It took 20 years but there is now the start of a public process actively backed by the village government to plan the future of the 11-acre portion of Altenheim property owned by the village.
That’s the good news.
What’s troubling to us is that in an Oct. 4 meeting of the 11-member committee, three subgroups broke off to brainstorm and the collective wisdom was that most of the open land, the only open land left in Forest Park, should be developed with greater and lesser density as residential housing and commercial use.
Sure, there should be some open space surrounding development, the group concluded. But the suggested notion of including a cultural amenity, a “West Cook cultural destination” was less well received.
But that, we’d tell you, has been the grand idea since the village boldly bought this parcel to stave off development two decades ago. It is why the village has been shelling out $300,000 a year to pay off the $3 million purchase price.
Maybe the citizen-driven idea of a mini-Ravinia was always pie-in-the-sky. But aiming higher than townhouses, mixed-use midrises, and some sort of hotel (unlikely in our view) is where this committee needs to set its bar.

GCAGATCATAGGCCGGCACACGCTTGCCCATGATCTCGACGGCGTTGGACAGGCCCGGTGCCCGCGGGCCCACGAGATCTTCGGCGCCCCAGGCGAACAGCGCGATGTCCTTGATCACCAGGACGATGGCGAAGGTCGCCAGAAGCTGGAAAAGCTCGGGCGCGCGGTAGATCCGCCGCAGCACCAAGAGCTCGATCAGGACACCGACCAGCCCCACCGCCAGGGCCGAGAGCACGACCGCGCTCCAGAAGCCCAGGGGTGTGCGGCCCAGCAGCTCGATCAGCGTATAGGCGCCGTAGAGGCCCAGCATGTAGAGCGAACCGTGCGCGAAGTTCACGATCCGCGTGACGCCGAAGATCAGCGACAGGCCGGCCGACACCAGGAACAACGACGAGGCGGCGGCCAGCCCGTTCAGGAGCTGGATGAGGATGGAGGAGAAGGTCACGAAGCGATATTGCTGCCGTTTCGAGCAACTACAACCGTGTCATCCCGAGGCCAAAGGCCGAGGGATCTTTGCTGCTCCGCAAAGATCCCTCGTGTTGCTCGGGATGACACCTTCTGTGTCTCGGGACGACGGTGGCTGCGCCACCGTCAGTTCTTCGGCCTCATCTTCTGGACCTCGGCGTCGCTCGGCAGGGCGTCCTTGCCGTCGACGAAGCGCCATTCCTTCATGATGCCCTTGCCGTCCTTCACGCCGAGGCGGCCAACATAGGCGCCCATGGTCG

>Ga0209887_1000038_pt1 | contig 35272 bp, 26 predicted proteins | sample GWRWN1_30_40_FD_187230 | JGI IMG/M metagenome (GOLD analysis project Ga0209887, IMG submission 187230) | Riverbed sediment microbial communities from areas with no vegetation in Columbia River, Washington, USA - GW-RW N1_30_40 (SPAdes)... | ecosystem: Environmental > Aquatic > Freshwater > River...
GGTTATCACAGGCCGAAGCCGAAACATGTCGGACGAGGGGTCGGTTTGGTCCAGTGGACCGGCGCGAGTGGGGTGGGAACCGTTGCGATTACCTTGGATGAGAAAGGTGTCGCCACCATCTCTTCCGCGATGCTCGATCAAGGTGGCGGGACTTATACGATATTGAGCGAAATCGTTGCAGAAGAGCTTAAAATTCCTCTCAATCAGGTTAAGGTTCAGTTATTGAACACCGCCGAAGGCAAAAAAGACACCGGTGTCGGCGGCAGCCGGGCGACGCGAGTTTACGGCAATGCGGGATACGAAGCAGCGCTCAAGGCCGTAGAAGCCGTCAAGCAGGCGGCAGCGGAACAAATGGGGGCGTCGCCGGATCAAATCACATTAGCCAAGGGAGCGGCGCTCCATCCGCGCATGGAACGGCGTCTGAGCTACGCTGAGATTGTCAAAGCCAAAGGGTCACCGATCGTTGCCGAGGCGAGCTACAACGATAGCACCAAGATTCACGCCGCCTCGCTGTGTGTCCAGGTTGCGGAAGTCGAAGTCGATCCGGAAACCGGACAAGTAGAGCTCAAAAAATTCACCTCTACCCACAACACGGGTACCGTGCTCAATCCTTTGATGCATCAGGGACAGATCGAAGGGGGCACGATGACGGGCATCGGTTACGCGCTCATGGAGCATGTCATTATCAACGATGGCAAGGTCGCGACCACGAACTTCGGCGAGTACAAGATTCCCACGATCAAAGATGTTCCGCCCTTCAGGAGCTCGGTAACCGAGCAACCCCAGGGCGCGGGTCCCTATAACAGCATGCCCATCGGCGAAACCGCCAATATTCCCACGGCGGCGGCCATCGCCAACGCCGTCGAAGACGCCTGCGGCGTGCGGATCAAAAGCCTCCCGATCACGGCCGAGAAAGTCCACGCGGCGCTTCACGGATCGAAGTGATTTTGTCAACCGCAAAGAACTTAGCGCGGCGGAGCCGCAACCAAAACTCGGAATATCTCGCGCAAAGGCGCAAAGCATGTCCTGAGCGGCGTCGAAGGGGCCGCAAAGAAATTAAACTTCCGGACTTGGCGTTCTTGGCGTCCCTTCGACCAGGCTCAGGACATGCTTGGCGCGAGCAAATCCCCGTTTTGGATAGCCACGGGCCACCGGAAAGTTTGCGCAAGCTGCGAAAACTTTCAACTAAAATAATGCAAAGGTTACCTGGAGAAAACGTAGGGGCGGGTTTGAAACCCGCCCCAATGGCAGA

If that sort of uninspired and unimaginative development is all Forest Park believes its citizens deserve in this landlocked town, then we should have let the private sector build townhouses in 2002 and we’d have saved a lot of lawnmowing and captured some needed property and sales tax revenues.
We’re also worried over the deference being paid to the good folks at the remaining Altenheim retirement facility and at the Grove townhome development — both adjacent to the open land. Altenheim sold the property to save itself and provide a nest egg. They have rights, some built into the sales contract. But they do not have a veto over creative, community-focused use of this land. And residents of the Grove bought units across from open space with an uncertain future. So consideration? Yes. Also recognition that their collective voice is one of self-interest.
It is the citizens of the village who deserve the real consideration here. Taxpayers bought into the idea of open space. Active recreation space. Passive park space. Open space. They’ve watched their tax dollars be shoveled into that concept. They deserve a more ambitious outcome than what was discussed on Oct. 4.
We were interested in an idea that surfaced at the meeting suggesting that the village-owned parking lot north of the CTA’s Blue Line terminal ought to be folded into this plan. Use of that lot has diminished post-pandemic. And again providing parking for commuters from suburbs further west isn’t particularly compelling for Forest Parkers.
This is the moment of truth for this golden parcel.
Let’s not sell Forest Park short.